Abena Ampofoa Asare © A Asare

Not backing down
Abena Ampofoa Asare dismantles the structures supporting racism, a fight we should not give up on
1 May 2024

Abena Ampofoa Asare is an Associate Professor of Modern African Affairs & History at Stony Brook University, New York. As an author of the book Truth Without Reconciliation: A Human Rights History of Ghana, and expert on African social and political progress, she is well versed in discussing her views on how global institutions, such as the UN, can help to counteract racism and racial discrimination.

How can you define institutional racism in an organization such as the UN?

Part of why I wrote The Silencing of Fred Dube for the Boston Review, was to show that the gag order on pro-Palestinian speech on US university campuses is not new. The article exposes a tradition, passed down generationally, of enforced silence about the Israeli state’s violence – and then asks us to consider the consequences. Before 7 October, before the creation of Hamas, there was Fred Dube, a South African anti-apartheid activist and New York professor who was viciously targeted for posing questions about whether racism was part of political Zionism. 

At the time, Dube’s questions were such a threat to the Zionist lobby that he faced harassment, house vandalism, death threats, and eventually termination of employment. Today, racism has been so co-opted by corporate and neoliberal interests that anti-racist action is misconstrued as a hiring plan to bring more people of color in to participate in colonial and corporate violence. The writer James Baldwin predicted and warned against this turn when he asked us to consider whether we really want to be integrated into a burning house?

The task now is to rescue the language of racism from its embrace by institutions that drain the concept of its analytical and political power! I have come to define racism as an ideology that justifies the death and suffering of portions of the human community. We misunderstand racism when we reduce it only to personal skin color prejudice, or other aesthetic or social preferences that pique the liberal sensibility. 

The United Nations, in practice and rhetoric, is very much in the business of demarcating how we value deaths across our human community. 

This uneven sorting is glaring in moments like the one we are living through, when the scale of preventable human suffering and death in Gaza, in Haiti, in Sudan and in Congo is staggering, and the UN, in the face of all of this, seems predictably feeble.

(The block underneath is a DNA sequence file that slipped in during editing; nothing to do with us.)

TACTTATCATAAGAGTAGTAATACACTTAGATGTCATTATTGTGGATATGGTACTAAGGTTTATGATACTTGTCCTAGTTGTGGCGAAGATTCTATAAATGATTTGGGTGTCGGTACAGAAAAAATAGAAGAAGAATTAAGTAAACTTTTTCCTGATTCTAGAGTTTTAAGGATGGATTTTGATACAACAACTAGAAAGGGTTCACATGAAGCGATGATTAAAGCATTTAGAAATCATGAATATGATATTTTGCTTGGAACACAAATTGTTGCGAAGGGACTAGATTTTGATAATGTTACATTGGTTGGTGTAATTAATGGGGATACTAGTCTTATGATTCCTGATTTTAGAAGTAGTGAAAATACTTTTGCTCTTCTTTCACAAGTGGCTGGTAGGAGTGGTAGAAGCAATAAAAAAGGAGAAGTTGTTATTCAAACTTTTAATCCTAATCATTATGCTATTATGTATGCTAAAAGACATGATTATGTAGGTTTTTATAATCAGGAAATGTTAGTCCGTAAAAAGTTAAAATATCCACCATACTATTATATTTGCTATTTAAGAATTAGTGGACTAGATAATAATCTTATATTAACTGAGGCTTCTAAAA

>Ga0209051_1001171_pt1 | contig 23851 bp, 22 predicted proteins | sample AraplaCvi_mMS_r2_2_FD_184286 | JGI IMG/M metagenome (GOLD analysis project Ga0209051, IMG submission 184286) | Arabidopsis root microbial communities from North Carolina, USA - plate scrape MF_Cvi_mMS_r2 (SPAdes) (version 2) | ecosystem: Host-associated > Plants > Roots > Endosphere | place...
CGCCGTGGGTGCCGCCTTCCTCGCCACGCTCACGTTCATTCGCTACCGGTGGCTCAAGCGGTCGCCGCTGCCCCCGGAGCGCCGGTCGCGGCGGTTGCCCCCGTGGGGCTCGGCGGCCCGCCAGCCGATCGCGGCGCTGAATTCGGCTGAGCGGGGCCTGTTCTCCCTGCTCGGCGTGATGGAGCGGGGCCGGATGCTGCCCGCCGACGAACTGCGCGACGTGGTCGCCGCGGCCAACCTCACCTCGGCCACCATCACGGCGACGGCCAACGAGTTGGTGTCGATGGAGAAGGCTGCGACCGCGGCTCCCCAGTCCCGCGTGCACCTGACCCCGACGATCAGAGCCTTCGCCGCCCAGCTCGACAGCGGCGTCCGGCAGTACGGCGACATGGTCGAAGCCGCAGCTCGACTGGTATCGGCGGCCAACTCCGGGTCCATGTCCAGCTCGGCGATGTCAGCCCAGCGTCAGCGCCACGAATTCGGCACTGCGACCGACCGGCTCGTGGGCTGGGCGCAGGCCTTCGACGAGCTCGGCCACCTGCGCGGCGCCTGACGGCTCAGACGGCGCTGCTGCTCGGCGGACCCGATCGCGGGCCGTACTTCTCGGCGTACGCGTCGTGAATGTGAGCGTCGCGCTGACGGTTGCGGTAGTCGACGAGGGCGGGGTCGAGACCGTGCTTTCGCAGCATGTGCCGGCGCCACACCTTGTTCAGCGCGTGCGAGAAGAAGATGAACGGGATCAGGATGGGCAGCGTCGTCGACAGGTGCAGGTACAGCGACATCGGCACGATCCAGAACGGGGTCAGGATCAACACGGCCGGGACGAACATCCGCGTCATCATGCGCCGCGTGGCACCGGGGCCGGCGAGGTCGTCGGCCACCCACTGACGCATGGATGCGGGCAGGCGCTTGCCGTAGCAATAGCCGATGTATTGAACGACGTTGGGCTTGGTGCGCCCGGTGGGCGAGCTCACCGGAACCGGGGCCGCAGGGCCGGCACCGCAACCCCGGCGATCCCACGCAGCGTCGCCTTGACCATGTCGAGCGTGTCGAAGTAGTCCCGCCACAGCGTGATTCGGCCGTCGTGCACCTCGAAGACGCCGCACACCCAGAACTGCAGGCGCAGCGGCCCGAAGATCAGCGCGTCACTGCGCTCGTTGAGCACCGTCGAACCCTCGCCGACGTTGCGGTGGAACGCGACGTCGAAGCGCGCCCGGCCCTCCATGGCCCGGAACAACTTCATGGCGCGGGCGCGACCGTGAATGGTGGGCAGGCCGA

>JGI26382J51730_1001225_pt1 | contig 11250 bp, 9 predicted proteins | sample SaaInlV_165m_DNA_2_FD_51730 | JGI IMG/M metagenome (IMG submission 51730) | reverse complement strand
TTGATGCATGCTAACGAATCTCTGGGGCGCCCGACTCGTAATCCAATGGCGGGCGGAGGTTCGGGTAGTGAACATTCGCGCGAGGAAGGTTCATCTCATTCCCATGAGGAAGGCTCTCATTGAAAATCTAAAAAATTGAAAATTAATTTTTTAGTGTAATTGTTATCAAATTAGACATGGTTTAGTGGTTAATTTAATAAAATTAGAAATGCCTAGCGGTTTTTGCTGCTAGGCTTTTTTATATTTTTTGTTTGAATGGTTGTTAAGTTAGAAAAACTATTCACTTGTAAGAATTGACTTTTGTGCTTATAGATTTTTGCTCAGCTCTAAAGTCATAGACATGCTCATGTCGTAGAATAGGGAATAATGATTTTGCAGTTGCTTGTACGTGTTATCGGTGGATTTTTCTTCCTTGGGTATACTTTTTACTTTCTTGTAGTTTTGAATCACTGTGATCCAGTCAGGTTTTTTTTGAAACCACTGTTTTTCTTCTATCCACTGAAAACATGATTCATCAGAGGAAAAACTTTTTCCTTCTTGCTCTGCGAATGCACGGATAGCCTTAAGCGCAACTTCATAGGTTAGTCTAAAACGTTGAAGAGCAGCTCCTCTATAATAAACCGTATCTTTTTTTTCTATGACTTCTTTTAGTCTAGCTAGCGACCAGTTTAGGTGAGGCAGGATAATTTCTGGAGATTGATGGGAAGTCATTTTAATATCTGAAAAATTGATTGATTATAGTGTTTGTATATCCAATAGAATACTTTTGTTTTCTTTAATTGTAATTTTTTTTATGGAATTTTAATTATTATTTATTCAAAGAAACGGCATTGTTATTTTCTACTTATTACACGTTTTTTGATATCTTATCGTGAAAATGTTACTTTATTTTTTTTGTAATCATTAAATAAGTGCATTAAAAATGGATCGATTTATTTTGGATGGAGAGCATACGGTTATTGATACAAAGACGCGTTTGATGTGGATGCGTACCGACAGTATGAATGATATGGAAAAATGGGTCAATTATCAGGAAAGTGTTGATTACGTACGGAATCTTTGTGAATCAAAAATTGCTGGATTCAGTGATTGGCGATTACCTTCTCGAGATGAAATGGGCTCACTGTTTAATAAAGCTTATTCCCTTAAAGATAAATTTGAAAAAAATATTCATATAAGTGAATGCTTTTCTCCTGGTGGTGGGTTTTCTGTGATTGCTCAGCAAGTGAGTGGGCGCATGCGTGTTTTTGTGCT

E. Tendayi Achiume and Gay McDougall have published a concise overview of why this is; of the ways the UN is distorted by the death-bias of racism; I encourage everyone to read it. As an organization birthed under the leadership of colonial and former enslaving powers, the UN is deeply entangled in the global racial hierarchy.

A brief look at the 2001 Durban conference and other attempts to pursue anti-racism under the UN flag make it plain: the organization’s structure does not depart from a modern political order where racism and colonialism grease the wheels of progress and development. 

How do you think the UN can eliminate racism and racial discrimination? 

We must not throw up our hands and give up! My 2018 book, Truth Without Reconciliation: a Human Rights History of Ghana, emerges from the radical testimonies that some Ghanaians submitted within a troubled and much-criticized national truth commission. 

These petitioners did not reduce their testimonies of suffering to what was prescribed by the truth commission form; they inhabited the form but used it to articulate strikingly bold visions of a transformed Ghana. I think this is what civil society and activists from around the world have always been doing with UN structures from the beginning.Despite the history of the organization, they nevertheless enter and inhabit the arena!

I have an essay in The Los Angeles Review of Books called Who Owns Human Rights? about the difficulty of breaking through the self-congratulation, casual Eurocentrism, and invested inertia that keep the UN bound to its roots in colonialism and racism. Returning again to Baldwin, I think about his description of US racism as a type of malignant innocence. We must guard against the wide-eyed gaze of those who “have destroyed and are destroying hundreds of thousands of lives and do not know it and do not want to know it.” This is the place to begin: refusing to be innocent about the UN’s history and legacy. 

After shucking off this narcotic innocence, the question facing the UN is one that so many organizations and institutions confront: how to uproot legacies of racial violence. And, by the way, do we even believe that uprooting is necessary and possible?

What projects are you currently working on to illuminate the issue of racism and racial discrimination?

Recently, I’ve been thinking a lot about sankofa, a wisdom-symbol from the Akan adinkra tradition, as a pathway, a subterranean tunnel of sorts into the dilemma of historical justice. Are we forever tied to the shackle, coffle, and their sequelae, or might we dream outside of and beyond the legacies of violence. I wrote about this as a question for history teachers recently in the Los Angeles Review of Books, but it is also relevant for institutions. 

All the projects I’m working on now, in some form, reflect this preoccupation: how might we relate to the blood-soaked past (and present) apart from the scripts of imperialism and post-colonial nationalism? We need new practices, I think, of writing and living our histories. 

* Prisca Chaoui is the Editor-in-chief of UN Today.
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